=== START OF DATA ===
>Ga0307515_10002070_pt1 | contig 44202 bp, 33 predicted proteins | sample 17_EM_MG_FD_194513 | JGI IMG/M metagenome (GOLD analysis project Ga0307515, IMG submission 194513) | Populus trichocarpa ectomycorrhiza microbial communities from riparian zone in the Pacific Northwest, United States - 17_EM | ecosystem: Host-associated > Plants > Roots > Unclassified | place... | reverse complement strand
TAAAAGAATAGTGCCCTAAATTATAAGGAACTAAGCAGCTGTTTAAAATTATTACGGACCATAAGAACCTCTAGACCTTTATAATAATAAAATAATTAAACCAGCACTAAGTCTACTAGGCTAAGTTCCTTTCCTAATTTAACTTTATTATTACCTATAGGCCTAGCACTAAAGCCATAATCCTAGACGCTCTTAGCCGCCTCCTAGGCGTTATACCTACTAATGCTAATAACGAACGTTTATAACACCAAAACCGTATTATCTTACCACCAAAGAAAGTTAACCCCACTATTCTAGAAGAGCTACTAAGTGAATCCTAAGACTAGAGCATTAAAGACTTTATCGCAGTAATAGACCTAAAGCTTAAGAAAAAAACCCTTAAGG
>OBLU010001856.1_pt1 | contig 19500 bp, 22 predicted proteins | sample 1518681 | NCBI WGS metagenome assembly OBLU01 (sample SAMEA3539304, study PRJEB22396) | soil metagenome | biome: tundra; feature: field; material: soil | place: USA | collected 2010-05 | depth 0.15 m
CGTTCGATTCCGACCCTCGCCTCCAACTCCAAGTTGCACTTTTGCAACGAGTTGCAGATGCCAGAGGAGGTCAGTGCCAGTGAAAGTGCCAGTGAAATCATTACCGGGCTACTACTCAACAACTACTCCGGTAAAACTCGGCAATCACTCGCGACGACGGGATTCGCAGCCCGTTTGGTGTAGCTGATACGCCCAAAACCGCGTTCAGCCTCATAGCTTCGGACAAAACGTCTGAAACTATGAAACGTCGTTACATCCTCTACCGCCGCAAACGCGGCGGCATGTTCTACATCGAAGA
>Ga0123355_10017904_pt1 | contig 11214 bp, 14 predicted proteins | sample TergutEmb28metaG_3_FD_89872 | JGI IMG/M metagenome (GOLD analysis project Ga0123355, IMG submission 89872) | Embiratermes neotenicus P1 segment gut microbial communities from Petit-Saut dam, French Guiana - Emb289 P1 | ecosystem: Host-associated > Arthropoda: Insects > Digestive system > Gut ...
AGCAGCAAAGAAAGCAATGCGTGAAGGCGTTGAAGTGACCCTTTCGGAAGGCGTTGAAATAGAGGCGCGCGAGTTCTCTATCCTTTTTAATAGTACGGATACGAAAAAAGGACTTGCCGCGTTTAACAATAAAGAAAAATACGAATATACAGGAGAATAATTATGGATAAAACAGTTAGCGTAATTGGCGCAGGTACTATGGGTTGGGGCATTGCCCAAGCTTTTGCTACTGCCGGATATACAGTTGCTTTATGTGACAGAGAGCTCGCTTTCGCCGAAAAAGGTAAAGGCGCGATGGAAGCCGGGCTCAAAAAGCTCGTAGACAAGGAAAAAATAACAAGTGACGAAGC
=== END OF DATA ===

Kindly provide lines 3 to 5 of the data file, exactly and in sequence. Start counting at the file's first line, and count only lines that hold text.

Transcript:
>OBLU010001856.1_pt1 | contig 19500 bp, 22 predicted proteins | sample 1518681 | NCBI WGS metagenome assembly OBLU01 (sample SAMEA3539304, study PRJEB22396) | soil metagenome | biome: tundra; feature: field; material: soil | place: USA | collected 2010-05 | depth 0.15 m
CGTTCGATTCCGACCCTCGCCTCCAACTCCAAGTTGCACTTTTGCAACGAGTTGCAGATGCCAGAGGAGGTCAGTGCCAGTGAAAGTGCCAGTGAAATCATTACCGGGCTACTACTCAACAACTACTCCGGTAAAACTCGGCAATCACTCGCGACGACGGGATTCGCAGCCCGTTTGGTGTAGCTGATACGCCCAAAACCGCGTTCAGCCTCATAGCTTCGGACAAAACGTCTGAAACTATGAAACGTCGTTACATCCTCTACCGCCGCAAACGCGGCGGCATGTTCTACATCGAAGA
>Ga0123355_10017904_pt1 | contig 11214 bp, 14 predicted proteins | sample TergutEmb28metaG_3_FD_89872 | JGI IMG/M metagenome (GOLD analysis project Ga0123355, IMG submission 89872) | Embiratermes neotenicus P1 segment gut microbial communities from Petit-Saut dam, French Guiana - Emb289 P1 | ecosystem: Host-associated > Arthropoda: Insects > Digestive system > Gut ...